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How to Become a Title Abstractor

Updated on January 27, 2012

A title abstractor finds real estate property records to check for ownership and other legal matters. There are generally no formal training schools for this job, but there are resources to study and licensing exams to take for certain title abstractors.

Most title abstractors must start as supervised employees of real estate companies, title insurance companies, or possibly law firms. This is because states that do require a license for title abstractors generally require a certain amount of work experience.

The purpose of a license requirement is to ensure that those directly charging a fee for title abstract or examiner services are competent to do the job. Until work experience is obtained, however, the abstractor works with a company that has at least one licensed individual that can supervise the work of other examiners and abstractors.

The typical requirement for a license is to pass an exam. Because states can create their own exam, it is important to get with local experts to find resources to study. In addition, studying these resources may also be helpful in getting a job because you can show some knowledge of title abstracting when you do an interview.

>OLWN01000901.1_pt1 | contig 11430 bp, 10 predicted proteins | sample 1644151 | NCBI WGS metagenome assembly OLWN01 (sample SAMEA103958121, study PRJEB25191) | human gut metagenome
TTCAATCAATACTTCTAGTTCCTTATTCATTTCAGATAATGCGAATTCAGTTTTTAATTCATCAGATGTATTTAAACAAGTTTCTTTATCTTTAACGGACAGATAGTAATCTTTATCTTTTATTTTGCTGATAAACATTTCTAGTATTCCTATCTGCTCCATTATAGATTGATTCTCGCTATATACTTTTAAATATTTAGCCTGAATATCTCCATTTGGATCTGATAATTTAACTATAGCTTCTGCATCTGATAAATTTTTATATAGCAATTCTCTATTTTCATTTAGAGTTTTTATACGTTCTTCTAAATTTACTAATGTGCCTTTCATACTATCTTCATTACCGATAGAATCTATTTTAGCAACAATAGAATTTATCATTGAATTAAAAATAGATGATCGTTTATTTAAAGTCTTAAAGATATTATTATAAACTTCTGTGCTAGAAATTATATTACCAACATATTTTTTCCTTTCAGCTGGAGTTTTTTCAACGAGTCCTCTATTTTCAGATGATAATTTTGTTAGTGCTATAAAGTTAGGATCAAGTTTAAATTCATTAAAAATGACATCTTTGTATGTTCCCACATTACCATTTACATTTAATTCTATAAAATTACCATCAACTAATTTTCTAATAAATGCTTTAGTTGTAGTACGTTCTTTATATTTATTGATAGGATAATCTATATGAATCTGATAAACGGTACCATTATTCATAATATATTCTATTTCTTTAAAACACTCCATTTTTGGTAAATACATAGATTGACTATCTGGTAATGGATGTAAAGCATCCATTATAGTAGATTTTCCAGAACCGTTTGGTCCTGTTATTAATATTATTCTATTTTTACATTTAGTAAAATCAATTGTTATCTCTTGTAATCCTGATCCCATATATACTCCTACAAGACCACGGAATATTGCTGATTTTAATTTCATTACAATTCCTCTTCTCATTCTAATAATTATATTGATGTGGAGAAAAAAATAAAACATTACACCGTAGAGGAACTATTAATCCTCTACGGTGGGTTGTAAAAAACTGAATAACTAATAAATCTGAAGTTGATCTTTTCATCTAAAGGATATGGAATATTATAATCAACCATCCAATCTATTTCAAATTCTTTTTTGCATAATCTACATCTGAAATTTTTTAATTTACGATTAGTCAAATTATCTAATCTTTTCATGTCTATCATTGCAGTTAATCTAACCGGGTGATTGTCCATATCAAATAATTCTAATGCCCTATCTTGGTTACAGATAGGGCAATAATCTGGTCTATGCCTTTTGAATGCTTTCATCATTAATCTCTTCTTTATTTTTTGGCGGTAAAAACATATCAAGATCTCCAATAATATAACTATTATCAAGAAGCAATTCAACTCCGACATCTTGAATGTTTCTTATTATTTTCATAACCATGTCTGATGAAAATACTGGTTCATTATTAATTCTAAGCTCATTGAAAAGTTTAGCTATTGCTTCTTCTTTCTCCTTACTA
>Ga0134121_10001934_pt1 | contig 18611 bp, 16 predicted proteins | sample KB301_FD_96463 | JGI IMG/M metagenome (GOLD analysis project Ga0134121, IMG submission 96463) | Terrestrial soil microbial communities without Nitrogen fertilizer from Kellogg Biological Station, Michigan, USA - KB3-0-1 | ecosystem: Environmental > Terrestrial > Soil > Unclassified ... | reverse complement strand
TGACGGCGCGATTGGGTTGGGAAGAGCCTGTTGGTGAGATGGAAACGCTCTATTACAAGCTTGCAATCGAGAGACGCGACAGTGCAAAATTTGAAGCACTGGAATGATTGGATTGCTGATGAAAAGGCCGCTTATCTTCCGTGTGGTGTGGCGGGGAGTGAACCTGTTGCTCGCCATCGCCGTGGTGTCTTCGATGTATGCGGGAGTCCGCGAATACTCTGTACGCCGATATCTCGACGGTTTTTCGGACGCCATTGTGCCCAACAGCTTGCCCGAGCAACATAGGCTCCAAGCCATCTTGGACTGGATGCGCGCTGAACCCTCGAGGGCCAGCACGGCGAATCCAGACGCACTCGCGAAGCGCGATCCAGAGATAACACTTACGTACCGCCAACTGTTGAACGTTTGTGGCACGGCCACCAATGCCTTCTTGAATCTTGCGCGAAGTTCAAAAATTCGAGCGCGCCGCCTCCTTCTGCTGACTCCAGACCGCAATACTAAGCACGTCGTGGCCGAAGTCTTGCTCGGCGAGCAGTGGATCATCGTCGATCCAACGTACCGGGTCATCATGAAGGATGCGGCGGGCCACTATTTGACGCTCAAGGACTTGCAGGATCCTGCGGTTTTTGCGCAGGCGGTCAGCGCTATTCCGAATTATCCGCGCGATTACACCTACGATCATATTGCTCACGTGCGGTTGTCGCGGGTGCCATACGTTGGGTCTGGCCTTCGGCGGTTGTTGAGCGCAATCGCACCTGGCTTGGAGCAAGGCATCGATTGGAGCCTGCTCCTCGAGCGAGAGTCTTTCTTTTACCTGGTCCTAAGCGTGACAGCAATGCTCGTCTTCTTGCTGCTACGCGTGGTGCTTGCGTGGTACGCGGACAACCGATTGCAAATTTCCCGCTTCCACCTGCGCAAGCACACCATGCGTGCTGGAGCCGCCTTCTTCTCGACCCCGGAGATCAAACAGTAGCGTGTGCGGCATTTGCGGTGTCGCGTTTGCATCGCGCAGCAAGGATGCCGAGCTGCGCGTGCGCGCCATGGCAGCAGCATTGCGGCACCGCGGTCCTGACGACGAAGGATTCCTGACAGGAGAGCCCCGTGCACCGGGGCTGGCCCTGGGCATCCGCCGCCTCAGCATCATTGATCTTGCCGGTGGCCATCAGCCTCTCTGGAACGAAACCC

An example of how to study for a title abstractor license exam is explained by the Nebraska Abstracters Board of Examiners. It instructs license applicants to get study materials from the Nebraska Land Title Association. Your own state will likely have its own association. Contact that organization or a national title abstractor association for advice on how to prepare. Just note that state exams may have specialized information based on state law, so national associations or home study courses may not have sufficient study material to pass the exam.

The Bureau of Labor Statistics estimated that there were 50,490 combined jobs in May of 2010 for title abstractors, examiners, and searchers. They were earning a median salary of $38,990. This is not bad at all when considering that there are no formal educational requirements for this job. However, college classes in real estate or insurance may be helpful in getting a job in this field.

Resources:

Bureau of Labor Statistics: Jobs and Salary for Title Examiners, Abstractors, and Searchers

The National Association of Land Title Examiners and Abstractors

Nebraska Abstracters Board of Examiners License Information

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